Most municipalities and most state agencies have carefully negotiated lists of which streets get plowed clear of snow in what priority order.  First priority usually goes to busy highways and arterials, hospitals and schools, fire stations and emergency services.

But in some communities, a major portion of daily travel occurs by bicycle or on foot.   The corridor from Somerville through Cambridge to Boston (Beacon-Hampshire-Broadway-Main-Longfellow Bridge) often has more bikes than cars during the morning commute.  And there are key walking areas between bus and subway/trolley stops and nearby workplaces.

Carice Pingenot, who has just opened the area’s newest bike store called Bicycle Belle, recently asked me if it wasn’t about time that municipalities and state agencies created and publicized Priority Snow Removal Areas focused on bike and foot traffic?   Bike-lane priority streets would, like major car roads, have parking bans during snow emergencies.  Plows would remove the snow rather than push it to the side as is typically done on other streets – making room for cars but making it extremely unsafe for cyclists.  And where the priority route contained a cycle track, the responsible agency would have appropriate width plows available nearby.

In walking priority areas, nearby property owners would be regularly served with notices reminding them of (if necessary, newly passed) regulations requiring rapid and adequate shoveling.  If the sidewalk was public property, the city or state agency would either have contractors ready to go or create a plan for utilizing its own employees in a timely manner.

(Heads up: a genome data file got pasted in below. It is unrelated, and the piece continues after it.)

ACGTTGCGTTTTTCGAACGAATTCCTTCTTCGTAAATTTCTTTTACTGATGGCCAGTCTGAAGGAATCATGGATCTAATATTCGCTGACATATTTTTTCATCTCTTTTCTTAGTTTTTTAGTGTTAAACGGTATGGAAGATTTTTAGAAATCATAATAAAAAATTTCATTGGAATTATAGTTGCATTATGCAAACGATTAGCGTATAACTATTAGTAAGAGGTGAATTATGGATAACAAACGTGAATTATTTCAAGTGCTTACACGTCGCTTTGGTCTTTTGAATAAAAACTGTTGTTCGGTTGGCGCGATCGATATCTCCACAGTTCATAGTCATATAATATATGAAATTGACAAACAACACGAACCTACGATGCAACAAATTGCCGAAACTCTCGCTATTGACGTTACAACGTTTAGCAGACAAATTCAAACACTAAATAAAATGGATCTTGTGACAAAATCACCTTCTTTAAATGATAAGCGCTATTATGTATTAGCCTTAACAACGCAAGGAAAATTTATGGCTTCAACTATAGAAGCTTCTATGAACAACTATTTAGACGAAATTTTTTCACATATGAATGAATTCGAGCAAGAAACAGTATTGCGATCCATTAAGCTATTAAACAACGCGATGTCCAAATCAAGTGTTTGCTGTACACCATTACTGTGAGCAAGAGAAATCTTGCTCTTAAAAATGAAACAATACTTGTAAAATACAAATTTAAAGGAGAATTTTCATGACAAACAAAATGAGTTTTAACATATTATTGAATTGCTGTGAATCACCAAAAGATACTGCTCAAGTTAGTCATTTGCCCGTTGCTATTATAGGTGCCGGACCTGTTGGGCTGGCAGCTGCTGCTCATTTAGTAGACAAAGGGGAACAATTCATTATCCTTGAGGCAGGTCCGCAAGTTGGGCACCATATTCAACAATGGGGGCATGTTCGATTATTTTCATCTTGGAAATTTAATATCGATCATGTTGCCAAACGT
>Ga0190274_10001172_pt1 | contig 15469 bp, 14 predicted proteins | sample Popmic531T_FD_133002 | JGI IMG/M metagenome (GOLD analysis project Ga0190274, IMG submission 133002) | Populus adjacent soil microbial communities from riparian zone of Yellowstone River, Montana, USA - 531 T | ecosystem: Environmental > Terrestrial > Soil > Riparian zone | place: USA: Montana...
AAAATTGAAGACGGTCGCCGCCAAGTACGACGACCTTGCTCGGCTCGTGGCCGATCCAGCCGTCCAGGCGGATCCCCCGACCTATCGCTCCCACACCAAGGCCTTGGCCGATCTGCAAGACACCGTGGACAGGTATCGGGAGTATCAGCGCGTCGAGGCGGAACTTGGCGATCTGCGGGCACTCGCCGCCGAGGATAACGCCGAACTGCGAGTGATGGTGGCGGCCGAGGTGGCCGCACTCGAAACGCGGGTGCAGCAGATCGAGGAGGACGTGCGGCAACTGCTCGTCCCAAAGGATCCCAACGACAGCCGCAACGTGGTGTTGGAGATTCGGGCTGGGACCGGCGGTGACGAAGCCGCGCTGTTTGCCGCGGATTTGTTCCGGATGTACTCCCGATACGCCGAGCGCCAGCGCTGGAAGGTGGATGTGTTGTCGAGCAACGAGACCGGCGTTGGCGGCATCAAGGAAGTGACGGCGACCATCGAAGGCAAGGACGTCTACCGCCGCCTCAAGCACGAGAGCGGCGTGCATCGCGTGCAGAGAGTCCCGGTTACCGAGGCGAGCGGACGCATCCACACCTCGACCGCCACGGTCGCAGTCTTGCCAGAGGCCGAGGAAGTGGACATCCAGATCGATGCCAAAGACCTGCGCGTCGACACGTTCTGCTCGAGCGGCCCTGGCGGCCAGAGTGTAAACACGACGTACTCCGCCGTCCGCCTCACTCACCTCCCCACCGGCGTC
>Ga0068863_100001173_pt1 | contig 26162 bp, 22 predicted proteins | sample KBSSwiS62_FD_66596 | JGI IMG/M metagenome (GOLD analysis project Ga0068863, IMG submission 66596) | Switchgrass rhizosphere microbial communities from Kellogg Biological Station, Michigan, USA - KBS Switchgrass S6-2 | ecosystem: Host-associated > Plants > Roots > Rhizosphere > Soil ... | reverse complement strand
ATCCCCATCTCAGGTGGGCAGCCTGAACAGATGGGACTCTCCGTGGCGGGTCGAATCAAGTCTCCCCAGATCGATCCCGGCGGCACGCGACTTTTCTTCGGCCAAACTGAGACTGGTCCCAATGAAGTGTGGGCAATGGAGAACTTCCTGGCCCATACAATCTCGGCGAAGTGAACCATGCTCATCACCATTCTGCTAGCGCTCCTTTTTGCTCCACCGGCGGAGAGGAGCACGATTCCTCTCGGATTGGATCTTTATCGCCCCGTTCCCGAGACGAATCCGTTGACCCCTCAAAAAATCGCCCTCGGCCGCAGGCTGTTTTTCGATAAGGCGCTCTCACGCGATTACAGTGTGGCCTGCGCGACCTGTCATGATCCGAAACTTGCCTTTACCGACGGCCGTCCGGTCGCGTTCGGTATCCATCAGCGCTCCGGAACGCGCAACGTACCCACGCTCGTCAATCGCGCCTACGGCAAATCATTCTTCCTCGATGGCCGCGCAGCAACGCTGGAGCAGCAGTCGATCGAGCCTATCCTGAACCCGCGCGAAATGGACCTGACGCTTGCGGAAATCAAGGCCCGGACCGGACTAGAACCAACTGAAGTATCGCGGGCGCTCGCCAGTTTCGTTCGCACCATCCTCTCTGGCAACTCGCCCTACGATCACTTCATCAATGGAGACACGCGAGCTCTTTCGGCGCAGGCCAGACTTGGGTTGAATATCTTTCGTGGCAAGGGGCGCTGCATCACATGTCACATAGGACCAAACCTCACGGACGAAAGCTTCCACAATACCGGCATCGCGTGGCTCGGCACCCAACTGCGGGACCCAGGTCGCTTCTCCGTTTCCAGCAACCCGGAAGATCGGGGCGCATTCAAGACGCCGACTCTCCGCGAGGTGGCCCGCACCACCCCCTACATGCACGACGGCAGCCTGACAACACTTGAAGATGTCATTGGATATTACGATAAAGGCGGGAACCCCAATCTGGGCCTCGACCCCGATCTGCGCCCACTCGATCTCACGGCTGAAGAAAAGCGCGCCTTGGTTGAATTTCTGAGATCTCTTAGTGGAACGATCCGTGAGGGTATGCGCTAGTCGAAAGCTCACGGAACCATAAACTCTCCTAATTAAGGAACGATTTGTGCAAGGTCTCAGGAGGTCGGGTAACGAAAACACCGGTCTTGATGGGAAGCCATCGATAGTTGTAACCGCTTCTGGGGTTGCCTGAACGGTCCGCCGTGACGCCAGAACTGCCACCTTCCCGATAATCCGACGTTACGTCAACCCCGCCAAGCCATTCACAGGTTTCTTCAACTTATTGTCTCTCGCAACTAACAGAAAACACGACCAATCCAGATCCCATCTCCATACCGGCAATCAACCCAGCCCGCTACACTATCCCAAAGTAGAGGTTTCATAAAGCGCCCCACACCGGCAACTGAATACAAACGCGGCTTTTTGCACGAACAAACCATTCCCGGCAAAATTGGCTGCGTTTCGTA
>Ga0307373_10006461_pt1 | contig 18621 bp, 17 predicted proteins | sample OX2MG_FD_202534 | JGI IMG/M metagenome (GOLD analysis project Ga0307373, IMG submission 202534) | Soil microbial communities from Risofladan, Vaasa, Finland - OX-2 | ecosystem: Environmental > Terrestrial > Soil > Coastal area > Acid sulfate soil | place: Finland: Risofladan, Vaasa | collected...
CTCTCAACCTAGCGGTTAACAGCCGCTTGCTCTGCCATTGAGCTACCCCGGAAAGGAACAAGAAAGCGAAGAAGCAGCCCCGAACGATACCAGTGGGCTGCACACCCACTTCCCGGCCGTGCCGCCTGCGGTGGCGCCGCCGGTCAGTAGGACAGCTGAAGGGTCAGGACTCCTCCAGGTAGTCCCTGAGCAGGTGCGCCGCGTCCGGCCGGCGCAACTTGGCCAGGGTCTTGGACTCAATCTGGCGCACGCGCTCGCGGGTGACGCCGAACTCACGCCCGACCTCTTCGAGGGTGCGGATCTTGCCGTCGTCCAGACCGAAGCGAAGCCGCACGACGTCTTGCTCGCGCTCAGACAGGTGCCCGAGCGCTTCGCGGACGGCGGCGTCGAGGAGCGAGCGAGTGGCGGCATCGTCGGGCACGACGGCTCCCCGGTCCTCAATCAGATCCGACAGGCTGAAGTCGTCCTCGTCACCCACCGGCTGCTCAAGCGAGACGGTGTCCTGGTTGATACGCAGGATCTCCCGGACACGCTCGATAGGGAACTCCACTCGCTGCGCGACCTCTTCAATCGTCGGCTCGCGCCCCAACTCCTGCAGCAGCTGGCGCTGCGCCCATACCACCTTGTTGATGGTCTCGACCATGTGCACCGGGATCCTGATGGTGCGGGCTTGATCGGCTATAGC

Climate change doesn’t just mean warmer overall weather.  It also means more extreme weather events.  As bicycling and walking become more important methods of urban travel, we need to be ready to make the surfaces they use as available as streets are for cars.


New development generates more trips.  Banks and contractors wouldn’t build residences, stores, or workplaces if they didn’t expect people to come to them.  However, these profit-seeking investments would seldom occur if governments didn’t spend other people’s money – the public’s tax money – to prepare an area for development and to deal with the inevitable transportation needs.  Unfortunately, land use and transportation planning are usually treated as separate processes in this country, and neither is integrated with quality of life, environmental, and sustainability issues.  In the absence of serious planning and spending for alternative ways to get into and around a newly developed area, travelers’ default option is to drive, usually by themselves in a Single Occupancy Vehicle (SOV).  This is especially true if the roads are the only transportation facility that has been upgraded.

But if you build it they will come.  So it should be no surprise that Boston’s rapidly developing Seaport District, which has already reached anticipated 2025 levels of development, already has traffic jams:  “everyone seems to head out at 5 p.m., creating bumper-to-bumper traffic along the main spine on Seaport Boulevard, spilling out onto Atlantic Avenue, and clogging side roads throughout the area.”